“No. The choice is already made and we shall either live or die by sundown tomorrow. Come, we ride to business with soft-skinned nobles.”
TWO | Pages of the Vocalist
After a few more miles on horseback, Akhet sat at an ovular cherry table to the left of the Prince of Monaco. In thirty-six hours, the Prince would be married.
Layla held her place behind Akhet, back to the wall, next to the other pages. All women, all rail-straight at attention with eyes forward, uniformed in cool blue, trimmed with green in emphatic obedience. The Prince surrounded himself with Europe’s finest Vocalists. His bride-to-be rested at his right hand, presenting her concerned expression as motivation.
“Royalty is confronted with threats each day,” the Prince stated to those gathered. “Corporeal and ethereal in equal measure. Christendom has blossomed for eleven hundred years out of those African bogs of shit and piss into a kingdom spanning all three of earth’s continents and each language ever babbled. The kingdom of man is in an era of blessed peace. A peace I shall maintain, on my honor as a holy lord.”
That peaceful era’s ongoing maintenance was an open secret. The Ark had completed its long campaign into the Orient against the Song Empire and the lineage of Asoka in the subcontinent. Fujiwara on the island of Nippon had surrendered without a fight. The power of God had brought unity to all people it touched. The Ark had indeed felled heathen elephants in India, but it was carried on the legs of man. While a man’s soul was immortal, his flesh can, and must, grow weak, lest he tread in the company of angels.
The Ark then traveled up the Nile to its source at Lake Solomon where it defeated heathens and their subterranean demon, Phunbaba. It carried clarity and calm, transforming the African jungles into luscious farmland fit for God’s churches.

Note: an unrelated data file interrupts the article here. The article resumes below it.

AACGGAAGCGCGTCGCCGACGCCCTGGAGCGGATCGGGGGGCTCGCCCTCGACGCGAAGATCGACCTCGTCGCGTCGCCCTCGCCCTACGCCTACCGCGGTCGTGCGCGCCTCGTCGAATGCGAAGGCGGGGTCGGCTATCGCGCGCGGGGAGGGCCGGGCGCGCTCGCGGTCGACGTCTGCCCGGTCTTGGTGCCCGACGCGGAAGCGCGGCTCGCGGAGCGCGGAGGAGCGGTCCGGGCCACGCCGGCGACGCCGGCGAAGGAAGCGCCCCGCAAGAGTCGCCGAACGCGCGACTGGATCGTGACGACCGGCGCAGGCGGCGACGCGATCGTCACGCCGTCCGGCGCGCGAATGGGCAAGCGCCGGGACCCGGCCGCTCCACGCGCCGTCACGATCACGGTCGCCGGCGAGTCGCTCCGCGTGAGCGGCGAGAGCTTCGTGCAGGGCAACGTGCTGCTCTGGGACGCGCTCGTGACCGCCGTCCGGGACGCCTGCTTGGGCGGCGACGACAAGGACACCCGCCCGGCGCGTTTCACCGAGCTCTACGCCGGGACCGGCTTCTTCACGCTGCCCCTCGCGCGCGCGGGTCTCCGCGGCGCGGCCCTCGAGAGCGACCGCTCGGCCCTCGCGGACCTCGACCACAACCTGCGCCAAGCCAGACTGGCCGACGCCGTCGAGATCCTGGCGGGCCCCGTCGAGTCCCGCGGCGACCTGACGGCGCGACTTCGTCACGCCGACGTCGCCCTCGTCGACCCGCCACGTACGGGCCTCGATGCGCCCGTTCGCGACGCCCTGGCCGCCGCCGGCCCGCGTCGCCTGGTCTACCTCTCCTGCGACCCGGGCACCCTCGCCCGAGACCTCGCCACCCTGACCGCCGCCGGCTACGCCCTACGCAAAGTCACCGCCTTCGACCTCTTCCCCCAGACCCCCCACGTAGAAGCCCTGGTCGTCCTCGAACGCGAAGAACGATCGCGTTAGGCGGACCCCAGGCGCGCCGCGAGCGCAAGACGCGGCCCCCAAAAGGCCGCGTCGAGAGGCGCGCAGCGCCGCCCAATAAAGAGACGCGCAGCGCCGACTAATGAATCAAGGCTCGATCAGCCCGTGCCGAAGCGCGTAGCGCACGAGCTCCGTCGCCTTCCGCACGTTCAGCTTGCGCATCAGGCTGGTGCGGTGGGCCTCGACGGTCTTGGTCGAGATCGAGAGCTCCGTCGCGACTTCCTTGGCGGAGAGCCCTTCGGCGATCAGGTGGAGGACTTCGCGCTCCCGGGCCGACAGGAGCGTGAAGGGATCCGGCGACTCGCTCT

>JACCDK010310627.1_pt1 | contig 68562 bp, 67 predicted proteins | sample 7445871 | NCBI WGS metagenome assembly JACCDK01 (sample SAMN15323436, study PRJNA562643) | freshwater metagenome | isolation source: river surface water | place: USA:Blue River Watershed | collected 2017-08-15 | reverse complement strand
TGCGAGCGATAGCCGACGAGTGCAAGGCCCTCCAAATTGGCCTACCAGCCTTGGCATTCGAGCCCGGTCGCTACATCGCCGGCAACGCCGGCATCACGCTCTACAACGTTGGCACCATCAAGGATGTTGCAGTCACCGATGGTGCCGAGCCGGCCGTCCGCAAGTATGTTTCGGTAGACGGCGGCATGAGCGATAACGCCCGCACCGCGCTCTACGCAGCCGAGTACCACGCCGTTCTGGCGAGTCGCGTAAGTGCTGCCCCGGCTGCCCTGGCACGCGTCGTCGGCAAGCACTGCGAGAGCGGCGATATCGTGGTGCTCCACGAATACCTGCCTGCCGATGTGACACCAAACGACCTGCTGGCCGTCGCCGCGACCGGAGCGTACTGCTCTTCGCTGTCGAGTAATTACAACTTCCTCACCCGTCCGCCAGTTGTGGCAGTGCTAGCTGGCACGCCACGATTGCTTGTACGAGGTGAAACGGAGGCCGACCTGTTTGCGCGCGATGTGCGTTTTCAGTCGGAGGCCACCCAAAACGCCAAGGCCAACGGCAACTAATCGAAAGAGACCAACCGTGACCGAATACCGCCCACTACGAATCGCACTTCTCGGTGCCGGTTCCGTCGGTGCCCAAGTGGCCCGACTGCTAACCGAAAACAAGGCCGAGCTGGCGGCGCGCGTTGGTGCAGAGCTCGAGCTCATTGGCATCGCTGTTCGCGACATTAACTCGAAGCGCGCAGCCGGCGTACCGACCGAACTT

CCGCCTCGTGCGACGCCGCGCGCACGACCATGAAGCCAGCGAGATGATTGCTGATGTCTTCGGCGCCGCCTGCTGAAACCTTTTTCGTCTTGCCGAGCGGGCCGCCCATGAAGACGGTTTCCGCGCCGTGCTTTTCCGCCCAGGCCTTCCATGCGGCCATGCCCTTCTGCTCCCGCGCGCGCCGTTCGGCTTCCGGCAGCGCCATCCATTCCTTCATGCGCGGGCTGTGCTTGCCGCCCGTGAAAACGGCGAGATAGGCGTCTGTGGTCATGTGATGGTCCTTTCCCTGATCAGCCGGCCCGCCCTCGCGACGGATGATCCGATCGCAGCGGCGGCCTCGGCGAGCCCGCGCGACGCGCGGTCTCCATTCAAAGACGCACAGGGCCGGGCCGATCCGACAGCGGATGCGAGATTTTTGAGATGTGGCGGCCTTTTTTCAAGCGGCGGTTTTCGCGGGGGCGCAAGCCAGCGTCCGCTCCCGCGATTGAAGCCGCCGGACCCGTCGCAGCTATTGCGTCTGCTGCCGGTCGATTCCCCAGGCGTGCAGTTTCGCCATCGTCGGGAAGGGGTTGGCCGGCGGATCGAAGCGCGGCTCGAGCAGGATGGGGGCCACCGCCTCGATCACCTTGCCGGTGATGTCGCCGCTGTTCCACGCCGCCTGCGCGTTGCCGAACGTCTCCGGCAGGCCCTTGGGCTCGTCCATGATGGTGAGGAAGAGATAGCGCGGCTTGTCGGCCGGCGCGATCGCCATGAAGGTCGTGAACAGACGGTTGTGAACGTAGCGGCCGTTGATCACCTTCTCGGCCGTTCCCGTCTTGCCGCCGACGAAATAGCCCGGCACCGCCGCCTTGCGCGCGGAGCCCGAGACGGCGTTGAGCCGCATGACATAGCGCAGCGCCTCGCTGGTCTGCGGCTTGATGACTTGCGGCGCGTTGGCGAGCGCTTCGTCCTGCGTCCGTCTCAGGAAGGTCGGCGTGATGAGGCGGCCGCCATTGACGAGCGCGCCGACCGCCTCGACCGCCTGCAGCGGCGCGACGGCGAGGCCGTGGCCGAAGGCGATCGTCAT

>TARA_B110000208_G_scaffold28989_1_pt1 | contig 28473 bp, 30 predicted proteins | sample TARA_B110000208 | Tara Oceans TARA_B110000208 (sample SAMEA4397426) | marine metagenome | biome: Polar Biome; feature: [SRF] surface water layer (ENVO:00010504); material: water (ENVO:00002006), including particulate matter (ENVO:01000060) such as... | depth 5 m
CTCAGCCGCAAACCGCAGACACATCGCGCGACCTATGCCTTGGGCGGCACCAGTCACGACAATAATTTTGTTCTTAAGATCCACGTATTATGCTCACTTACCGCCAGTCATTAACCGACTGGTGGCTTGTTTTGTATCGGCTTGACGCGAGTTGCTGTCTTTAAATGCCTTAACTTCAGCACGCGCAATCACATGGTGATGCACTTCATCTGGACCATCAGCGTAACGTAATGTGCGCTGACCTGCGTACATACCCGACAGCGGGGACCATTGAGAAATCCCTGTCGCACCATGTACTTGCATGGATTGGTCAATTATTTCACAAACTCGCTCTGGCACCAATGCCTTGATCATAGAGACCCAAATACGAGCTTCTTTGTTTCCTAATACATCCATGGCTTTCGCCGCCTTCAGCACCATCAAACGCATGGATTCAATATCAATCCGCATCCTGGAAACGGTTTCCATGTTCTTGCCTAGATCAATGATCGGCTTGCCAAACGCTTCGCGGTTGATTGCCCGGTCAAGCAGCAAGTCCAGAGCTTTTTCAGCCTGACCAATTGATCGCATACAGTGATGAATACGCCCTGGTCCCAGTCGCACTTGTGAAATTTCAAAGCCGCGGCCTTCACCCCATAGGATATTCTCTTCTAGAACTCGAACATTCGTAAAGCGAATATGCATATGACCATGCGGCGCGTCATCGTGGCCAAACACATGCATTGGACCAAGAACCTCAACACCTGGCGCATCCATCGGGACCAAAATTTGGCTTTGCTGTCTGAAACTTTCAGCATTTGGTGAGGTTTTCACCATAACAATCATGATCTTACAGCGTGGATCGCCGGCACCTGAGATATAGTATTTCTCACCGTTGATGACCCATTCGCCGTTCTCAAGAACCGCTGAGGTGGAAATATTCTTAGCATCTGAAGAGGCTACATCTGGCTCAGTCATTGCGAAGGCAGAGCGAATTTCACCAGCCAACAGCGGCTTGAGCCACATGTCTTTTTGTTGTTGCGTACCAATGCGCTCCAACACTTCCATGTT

At last, the divine warchest returned to the Vatican, where rumor suggested the Pope used it for a footstool in the evenings and as a coffee tray in the mornings. In another open secret, all the world knew the Pope loved coffee from Arabia. That sympathy was less contentious as the years passed. Most in the kingdom of man awaited the day when the papacy might reveal this affectation and the citizens could enjoy the drink freely.
“Rebel angels have threatened the life of the woman who will be my wife,” the Prince said. “They haunt her, appearing to her day and night without provocation. I cannot protect her from what I cannot see. Tomorrow we will be married. Tomorrow, we will be married, gentlemen! Need I elaborate further?”
“Coin is all the necessary elaboration,” Akhet said, speaking and sighing all at once before punctuating, “Majesty.”
Layla laughed in stillness while the rest of the room ruffled. She tried to share the humor with the other pages lined beside her. They had already begun chanting the Page’s Recitation in a resigned, low tone.
“O, God in Heaven,” Layla quickly joined the other Pages’ droning unity. “I love thee, Lord God. Through your light does the world speak, so I might see my mission. Through your voice is truth made flesh, so I might touch my mission. Through your blood is my soul made right, so I might become my mission. Lux. Carnes. Spiritus. Femina.”
“Fem—” Layla mumbled at the Recitation’s end. The other Pages were already bristling and raising their chins to match their stiff arms, chortling then, not at her joke, but at Layla’s looks and patchwork uniform.
Like Akhet, her clothes were crisscrossed with abundant battlefield mending. Her wool sleeves were replaced with Egyptian alligator skins, gifted to Layla by Fatimah herself. Her boots were laced with Bactrian camel gut. Layla had learned survivalist hand-to-hand martial arts during lengthy stays in Jerusalem, much more vicious than what the Swiss Guard practiced.
Japanese Fujiwara steel reinforced the Vatican-issued chain-link whip Akhet kept on his belt.
Their worldliness left them standing out. While Egyptians such as Akhet were becoming a more common sight so close to Rome, Layla’s brown Indian skin was inescapable. Men in white called her exotic, while also left unnerved at each step she took west of Constantinople. Together, Akhet and Layla raised terrific commotion wherever they practiced their craft of vocalization.
The Prince lowered the room’s temperature with an easy sweep from his white-gloved hand. “Speak, Vocalist Akhet, as is your life’s purpose. But take heed, I encourage you to maintain a measure of reverence more befitting your station.”